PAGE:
This publication provides a brief summary of California’s minimum wage laws and does not discuss the federal minimum wage. Because the state minimum wage ($10.00 per hour as of January 1, 2016) is higher than the federal minimum wage ($7.25 per hour as of July 24, 2009), most workers in California have the right to the state minimum wage.
Your employer is required to pay you at least the minimum wage for every hour worked, even if your employer tells you he will pay you less. In fact, even if your employer persuades you to work for nothing, you still have the right to minimum wage (see section 3 below). However, there are certain employees who do not have the right to minimum wage (see section 8, below, for these exceptions).
The minimum wage has changed over the years. The minimum wage you should receive for any work you have done (or work you will do) is the minimum wage in place at the time you performed (or will perform) the work in question.
You also may have the right to overtime pay if you work more than eight (8) hours in a day or forty (40) hours in a week. (See our Fact Sheet Overtime Pay for more information).
The minimum wage in California is $10.00 per hour as of January 1, 2016.
Even if you are paid by piece rate, commission, salary or some other type of wage, you must receive at least the minimum wage for every hour you work and every hour you are under the control of your employer. If, for example, you get paid $1.00 per piece and only make 5 pieces in an hour, your employer cannot pay you only $5.00 for that hour, but must make up the difference up to the current minimum wage.
You have the right to be paid minimum wage for every hour you work, even if you tell your employer that you will work for less (or even nothing). In other words, you cannot give up (“waive”) your right to minimum wage no matter what you say or do. If you agreed to perform work for less, you still can file a claim to recover up to minimum wage (see Section 7, below).
Some cities and counties have a minimum wage that is higher than the California minimum wage. For example, San Francisco has a higher minimum wage for most employees working in the city. To earn this wage, you must work at least two (2) hours a week within the city limits. The minimum wage rate changes on July 1st of every year to keep up with inflation. Effective May 1, 2015 the San Francisco minimum wage was raised to $12.25 per hour. For information about the most current San Francisco minimum wage rate or how to file a claim, check with the Office of Labor Standards Enforcement at (415) 554-6235 or online.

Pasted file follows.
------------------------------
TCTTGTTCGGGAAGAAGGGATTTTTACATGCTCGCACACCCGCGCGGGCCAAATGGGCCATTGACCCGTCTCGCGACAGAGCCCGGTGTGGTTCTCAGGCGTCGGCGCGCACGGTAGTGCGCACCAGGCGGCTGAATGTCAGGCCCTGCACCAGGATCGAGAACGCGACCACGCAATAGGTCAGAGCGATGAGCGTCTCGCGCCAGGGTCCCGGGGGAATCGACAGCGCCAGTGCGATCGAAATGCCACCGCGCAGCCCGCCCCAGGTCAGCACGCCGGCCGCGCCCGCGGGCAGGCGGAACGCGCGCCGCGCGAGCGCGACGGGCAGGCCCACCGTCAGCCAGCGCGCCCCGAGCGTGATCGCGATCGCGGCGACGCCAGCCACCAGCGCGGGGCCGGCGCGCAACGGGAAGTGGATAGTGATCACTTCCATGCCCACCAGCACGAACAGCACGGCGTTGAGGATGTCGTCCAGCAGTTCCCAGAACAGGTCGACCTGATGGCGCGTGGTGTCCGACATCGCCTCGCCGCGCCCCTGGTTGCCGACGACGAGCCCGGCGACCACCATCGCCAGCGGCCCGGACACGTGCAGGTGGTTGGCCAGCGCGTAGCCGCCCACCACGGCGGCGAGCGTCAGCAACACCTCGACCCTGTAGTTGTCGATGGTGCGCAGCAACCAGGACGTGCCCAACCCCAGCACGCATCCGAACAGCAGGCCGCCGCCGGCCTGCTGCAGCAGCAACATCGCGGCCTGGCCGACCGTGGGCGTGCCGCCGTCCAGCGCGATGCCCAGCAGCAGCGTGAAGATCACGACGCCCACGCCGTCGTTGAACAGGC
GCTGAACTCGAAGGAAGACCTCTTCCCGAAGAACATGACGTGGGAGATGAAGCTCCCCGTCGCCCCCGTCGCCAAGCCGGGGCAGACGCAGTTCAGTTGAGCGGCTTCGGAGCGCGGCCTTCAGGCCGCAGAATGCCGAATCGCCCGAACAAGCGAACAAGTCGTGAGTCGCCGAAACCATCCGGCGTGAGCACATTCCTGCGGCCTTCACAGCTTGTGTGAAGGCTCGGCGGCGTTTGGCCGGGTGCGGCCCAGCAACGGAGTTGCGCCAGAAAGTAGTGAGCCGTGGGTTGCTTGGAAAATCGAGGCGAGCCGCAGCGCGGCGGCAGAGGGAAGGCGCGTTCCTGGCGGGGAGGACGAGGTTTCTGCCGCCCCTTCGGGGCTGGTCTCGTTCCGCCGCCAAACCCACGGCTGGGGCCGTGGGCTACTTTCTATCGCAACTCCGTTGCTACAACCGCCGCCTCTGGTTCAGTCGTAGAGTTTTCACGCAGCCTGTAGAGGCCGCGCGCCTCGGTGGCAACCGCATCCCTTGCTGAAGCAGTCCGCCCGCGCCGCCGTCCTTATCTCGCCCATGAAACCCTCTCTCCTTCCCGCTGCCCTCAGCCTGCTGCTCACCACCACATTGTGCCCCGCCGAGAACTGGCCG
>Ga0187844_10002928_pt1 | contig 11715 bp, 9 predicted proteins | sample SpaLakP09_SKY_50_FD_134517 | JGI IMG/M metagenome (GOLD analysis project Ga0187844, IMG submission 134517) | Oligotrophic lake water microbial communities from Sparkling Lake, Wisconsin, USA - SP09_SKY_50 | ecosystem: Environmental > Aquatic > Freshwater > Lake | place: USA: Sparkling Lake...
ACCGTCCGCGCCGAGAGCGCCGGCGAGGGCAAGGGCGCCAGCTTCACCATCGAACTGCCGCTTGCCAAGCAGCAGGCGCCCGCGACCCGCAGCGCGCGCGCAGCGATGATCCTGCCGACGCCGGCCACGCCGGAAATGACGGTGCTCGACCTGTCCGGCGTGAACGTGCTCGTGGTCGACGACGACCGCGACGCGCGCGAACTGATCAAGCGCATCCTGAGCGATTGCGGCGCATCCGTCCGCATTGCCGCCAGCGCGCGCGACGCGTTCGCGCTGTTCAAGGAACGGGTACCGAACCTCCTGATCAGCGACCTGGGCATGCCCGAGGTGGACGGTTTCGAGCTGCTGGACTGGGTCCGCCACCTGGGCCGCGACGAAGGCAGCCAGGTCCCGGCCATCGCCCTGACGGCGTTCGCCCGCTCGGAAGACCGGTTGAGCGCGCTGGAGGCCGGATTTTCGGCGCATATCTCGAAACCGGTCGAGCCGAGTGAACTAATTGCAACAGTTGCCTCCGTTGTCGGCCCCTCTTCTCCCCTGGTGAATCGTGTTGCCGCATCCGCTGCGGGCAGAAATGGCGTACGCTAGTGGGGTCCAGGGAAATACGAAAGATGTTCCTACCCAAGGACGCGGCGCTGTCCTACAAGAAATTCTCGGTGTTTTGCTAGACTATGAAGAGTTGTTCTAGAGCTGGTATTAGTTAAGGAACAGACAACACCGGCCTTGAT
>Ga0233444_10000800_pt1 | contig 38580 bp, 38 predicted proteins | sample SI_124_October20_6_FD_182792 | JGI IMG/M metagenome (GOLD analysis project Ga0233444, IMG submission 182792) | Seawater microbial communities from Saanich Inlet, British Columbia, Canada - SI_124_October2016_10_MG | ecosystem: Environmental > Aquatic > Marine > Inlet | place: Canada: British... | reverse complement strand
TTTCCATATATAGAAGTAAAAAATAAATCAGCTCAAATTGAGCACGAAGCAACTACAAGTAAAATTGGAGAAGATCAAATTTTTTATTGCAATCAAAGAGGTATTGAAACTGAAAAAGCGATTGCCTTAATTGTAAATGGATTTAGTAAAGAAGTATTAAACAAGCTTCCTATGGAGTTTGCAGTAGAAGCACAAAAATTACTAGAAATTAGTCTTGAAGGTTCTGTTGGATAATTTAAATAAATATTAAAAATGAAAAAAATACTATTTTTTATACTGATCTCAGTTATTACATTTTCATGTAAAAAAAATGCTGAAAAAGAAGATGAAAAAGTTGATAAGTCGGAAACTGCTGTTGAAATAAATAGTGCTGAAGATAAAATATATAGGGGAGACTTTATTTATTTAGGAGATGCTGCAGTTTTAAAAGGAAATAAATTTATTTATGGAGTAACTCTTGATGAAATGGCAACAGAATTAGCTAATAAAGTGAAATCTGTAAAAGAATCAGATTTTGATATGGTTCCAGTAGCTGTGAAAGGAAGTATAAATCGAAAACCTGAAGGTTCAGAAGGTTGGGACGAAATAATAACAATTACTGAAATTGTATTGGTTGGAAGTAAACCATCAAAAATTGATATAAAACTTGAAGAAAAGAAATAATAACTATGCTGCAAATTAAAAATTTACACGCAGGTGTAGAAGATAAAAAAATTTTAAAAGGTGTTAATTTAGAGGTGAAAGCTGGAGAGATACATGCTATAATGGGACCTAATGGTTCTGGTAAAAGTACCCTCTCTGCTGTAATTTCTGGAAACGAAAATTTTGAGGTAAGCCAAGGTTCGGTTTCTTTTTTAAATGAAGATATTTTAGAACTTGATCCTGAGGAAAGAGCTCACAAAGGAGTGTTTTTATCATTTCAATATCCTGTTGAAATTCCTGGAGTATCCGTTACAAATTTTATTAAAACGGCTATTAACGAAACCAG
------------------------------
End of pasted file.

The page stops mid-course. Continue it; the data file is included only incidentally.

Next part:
Use this table to calculate your minimum wage if you work at least 2 hours a week in San Francisco:
Dates of Work Minimum Wage
- July 1, 2018- June 30, 2019 $15.00/hour
- July 1, 2017- June 30, 2018 $14.00/hour
- July 1, 2016- June 30, 2017 $13.00/hour
- May 1, 2015- June 30, 2016 $12.25/hour
- January 1, 2015- April 30, 2015 $ 11.05/hour
- January 1, 2014 – December 31, 2014 $10.74/hour
Some cities and counties in California have “living wage” laws. These laws are different than the state minimum wage and the San Francisco minimum wage. Living wage laws give only some employees the right to a higher minimum wage, and in some cases the laws also require that employers give their employees health benefits. These laws normally cover workers who work for the city (or county) and, in most cases, people who work for private employers that are working on city (or county) contracts. Some cities and counties that have living wage laws include San Francisco, Oakland, San Jose, Marin County, Los Angeles, Sacramento and Santa Cruz. Check with your local city or county office to see if you are covered by a living wage law.
A true volunteer is not an employee and does not have the right to minimum wage. However, some employers try to avoid paying workers by calling them “volunteers” even when they are not.
If you work for a for-profit company, you are not a volunteer. Only non-profit employers (such as churches and community-based organizations) can have unpaid volunteers. Even if you work for a non-profit, you will only be considered a volunteer if you do not work in a section of the non-profit that is a commercial enterprise competing with other businesses. For example, if you sell clothes in a church thrift store, you are an employee. Also, it must be very clear that you are willing to work for the non-profit without pay. If there is evidence that you expected some payment (even if it is in the form of food or shelter) or your non-profit employer coerced you into calling yourself a “volunteer,” you may well actually be an employee who has the right to minimum wage.